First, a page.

This was the question posed by one of my sisters some time ago, when we had lunch together. At that time, I had just started running for a couple of months but got instantly hooked by it. My reply to her, was that it was fun and that she should try it. She still couldn't understand why I was so excited by it, that I would go to bed early on a Saturday night only to wake up again at 4:30AM. 4:30AM on a Sunday (and to do this not just once but every time there is a race)! Much earlier than waking up on a work day, and for what? To Run? At that time, I knew she was probably thinking how weird I was or that I just didn't have anything better to do on a weekend.
So how do I go about telling her how fun it is to run a 15k, a 10K, or a 5K race with hundreds, nay, thousands of other people and get an exhilarating feeling once you cross the finish line? How do I go about convincing someone who doesn't really wake up this early and would prefer to stay in bed and sleep it off? There really is no other way, but to tell her to just try it once. Just once and if you don't like it, then that's fine. You don't have to do it anymore.
Still unconvinced, she asked if I was aiming for first or at the worst, third place in this race. With this goal, at least the benefits of winning the cash prize is more than the sacrifice of waking up early. Ummmm, nope, I'm actually lucky if I finish at the top half of runners who completed the race, which depending on size of race, can range between 80th to 350th place. She gave me another odd look. Yes, no way of explaining to her the excitement of being at the starting line, all ready to go and just waiting for the Go Signal from the race organizer to start running. No way to explain that even though there were some (make that a lot of) runs, where I feel like I was on the verge of collapsing and my heart would just jump off my chest and fall right in front of me, I still enjoy it and come back again and again. No way of explaining why I torture myself to run in the dark or in the rain just to finish a race. Whatever I say, it still wouldn't convince her because she does not do it. The only way to do so was to keep on pushing her to just try it once and maybe, just maybe, that would help her get the answers she needed (or maybe it won't, but at least she won't be curious anymore).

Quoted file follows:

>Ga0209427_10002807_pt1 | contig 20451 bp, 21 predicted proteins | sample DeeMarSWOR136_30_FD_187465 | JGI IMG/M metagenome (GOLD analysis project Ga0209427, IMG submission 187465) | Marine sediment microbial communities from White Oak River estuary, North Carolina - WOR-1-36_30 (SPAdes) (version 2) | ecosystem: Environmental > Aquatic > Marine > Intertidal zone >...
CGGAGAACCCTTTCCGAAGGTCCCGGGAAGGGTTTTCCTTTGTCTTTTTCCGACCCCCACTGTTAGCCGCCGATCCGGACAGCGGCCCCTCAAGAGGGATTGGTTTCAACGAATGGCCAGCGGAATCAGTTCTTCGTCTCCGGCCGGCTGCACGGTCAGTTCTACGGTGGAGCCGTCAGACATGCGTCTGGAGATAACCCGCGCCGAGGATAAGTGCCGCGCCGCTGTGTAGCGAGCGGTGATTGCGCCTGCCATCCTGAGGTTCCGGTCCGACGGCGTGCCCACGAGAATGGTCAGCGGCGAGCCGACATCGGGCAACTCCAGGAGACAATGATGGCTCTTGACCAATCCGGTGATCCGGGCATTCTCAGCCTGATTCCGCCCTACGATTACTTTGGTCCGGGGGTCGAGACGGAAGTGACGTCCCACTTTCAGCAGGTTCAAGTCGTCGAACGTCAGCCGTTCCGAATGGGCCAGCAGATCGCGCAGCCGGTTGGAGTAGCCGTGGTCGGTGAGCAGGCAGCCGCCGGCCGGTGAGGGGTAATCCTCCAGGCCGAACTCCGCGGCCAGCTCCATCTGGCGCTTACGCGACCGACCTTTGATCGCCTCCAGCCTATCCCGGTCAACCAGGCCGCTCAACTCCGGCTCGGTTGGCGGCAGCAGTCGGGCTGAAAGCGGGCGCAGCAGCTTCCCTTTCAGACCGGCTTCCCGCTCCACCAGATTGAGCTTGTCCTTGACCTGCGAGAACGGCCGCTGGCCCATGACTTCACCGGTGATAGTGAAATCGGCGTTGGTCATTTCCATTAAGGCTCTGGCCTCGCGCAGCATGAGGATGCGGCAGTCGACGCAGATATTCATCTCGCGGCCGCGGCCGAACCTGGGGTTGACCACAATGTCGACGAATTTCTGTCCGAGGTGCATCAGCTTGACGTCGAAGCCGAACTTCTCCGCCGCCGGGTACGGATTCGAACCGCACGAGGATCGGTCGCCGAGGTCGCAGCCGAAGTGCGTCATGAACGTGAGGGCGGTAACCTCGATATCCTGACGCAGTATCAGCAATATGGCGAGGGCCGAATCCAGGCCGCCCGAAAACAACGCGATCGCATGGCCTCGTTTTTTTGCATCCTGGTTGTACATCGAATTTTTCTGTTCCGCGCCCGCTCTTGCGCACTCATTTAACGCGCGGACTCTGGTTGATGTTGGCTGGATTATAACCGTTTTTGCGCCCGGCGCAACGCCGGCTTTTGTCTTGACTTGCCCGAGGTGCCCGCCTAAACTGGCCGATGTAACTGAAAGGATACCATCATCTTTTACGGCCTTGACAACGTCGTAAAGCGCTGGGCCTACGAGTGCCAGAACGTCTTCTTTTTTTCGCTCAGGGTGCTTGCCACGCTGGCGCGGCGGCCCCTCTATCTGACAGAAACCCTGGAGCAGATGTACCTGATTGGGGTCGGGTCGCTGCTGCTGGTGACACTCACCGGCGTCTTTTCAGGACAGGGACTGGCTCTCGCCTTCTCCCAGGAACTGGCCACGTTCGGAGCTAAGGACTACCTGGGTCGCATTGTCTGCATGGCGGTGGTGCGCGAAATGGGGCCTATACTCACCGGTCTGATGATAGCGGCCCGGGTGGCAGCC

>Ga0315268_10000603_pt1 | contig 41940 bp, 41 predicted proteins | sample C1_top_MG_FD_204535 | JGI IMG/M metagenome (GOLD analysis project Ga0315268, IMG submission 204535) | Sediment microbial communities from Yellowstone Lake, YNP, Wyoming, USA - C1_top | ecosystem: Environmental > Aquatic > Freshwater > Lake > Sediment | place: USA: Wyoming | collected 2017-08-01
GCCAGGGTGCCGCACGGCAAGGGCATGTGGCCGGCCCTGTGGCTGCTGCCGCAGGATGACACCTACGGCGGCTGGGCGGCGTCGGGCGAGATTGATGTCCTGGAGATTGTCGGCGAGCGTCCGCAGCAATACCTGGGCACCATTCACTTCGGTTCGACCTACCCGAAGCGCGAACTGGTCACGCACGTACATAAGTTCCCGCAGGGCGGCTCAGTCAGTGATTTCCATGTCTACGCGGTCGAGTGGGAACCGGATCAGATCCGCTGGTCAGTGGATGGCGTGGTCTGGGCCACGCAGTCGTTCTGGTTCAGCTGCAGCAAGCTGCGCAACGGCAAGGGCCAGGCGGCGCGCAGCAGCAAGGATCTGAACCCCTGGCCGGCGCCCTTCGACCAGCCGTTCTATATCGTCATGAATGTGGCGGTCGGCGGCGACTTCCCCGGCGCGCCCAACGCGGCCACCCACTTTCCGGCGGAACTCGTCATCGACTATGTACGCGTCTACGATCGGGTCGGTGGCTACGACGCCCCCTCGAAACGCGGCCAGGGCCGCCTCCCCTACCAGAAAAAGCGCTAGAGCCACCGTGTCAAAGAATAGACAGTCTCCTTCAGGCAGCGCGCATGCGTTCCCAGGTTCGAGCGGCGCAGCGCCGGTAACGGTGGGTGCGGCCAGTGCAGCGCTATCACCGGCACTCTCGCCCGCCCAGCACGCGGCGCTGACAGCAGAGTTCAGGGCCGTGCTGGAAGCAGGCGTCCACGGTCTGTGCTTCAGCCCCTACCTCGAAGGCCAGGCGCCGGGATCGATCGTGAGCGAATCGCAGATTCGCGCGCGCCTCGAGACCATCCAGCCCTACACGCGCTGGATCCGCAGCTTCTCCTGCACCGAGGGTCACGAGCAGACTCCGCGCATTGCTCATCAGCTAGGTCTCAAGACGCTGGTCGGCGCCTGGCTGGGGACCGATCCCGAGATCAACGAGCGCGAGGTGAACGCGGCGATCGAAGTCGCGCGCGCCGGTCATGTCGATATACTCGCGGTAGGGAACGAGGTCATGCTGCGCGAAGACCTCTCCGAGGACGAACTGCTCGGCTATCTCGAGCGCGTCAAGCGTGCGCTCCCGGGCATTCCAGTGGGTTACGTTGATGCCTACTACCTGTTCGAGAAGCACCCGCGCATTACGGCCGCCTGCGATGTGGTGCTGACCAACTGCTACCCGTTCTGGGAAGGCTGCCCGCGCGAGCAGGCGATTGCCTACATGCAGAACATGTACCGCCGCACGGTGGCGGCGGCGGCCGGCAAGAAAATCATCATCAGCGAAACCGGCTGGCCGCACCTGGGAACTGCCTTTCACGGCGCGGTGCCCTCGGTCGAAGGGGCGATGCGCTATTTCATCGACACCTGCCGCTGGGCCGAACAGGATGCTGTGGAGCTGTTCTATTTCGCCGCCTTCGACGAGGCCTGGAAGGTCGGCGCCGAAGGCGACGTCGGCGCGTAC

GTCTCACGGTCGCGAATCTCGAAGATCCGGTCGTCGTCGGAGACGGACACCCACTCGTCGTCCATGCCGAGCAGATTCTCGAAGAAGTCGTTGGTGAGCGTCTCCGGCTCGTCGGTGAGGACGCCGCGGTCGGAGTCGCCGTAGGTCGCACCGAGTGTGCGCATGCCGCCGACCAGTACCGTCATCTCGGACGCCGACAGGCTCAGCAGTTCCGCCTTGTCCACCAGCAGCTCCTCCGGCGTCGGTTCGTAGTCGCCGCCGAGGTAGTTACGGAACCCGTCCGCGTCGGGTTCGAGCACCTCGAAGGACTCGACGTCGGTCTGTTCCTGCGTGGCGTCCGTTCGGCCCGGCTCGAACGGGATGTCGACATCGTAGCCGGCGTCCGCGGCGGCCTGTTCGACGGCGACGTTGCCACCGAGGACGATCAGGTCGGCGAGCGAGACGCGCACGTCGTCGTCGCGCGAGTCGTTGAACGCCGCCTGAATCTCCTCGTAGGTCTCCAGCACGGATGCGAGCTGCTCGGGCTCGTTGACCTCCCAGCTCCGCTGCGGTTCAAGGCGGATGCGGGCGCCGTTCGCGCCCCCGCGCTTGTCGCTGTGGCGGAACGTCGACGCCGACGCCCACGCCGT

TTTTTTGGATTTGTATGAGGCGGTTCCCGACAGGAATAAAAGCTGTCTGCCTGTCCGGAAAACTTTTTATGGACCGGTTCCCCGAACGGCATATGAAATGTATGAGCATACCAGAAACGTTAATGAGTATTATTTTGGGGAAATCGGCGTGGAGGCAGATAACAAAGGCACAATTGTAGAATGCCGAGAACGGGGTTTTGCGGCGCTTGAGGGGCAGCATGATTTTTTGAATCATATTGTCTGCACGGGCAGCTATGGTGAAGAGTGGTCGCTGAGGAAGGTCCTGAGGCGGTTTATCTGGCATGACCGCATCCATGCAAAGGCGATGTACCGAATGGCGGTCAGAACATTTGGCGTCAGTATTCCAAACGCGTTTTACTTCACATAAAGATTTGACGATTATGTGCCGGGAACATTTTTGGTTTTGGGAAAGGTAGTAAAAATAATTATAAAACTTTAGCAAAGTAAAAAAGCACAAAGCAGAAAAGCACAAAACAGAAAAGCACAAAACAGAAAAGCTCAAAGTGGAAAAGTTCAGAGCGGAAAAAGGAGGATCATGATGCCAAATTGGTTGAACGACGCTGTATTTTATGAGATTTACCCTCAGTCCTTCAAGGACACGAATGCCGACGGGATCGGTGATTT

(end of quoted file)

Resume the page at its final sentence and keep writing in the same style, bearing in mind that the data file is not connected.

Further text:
Well, she did try it, joining the PSE Bull Run with her husband and some cousins. Safety in numbers I guess.
That was a couple of months ago. Since then, she had bought two running shoes at New Balance, a pair of sunglasses, running shorts, running cap, running socks, an IPOD shuffle, a water belt (actually given to her), Nike+ Sportsband, shoe wallet, and even booked her first half marathon for Nike Women's Run this October (I am also guilty as charged for my own things).
Her husband, having started at the same race as she did, had also bought his own two pairs of running shoes, IPOD shuffle, Nike+ sportsband, shoe wallet, socks, and other things. Since then, they have included their two kids in the short races, invited their own friends and family (among them my eldest sister and her entire family too) for subsequent races and even organized a mini-race (as blogged by Janine+: http://pacecreative.blogspot.com/2008/07/mockathlon.html)
Some of my friends have also gone into running. My girlfriend enjoyed it too, with her own transition from a race spectator, to a 5K runner and now a 10K runner, and even my parents tried the Pringles 4.8KM run a couple of months ago.
This entire thing reminded me of the movie "Pay It Forward" only instead of applying it to good deeds (which is also great by the way), you apply it to running. You tell your friends you run. You tell them you have to go home early/ you can't drink/ you can't eat this food because there is a race the next day. And if they ask you, "What's so Fun about Running?", you challenge them and say
"Why don't you try it? Just this once."
KEEP ON RUNNING!!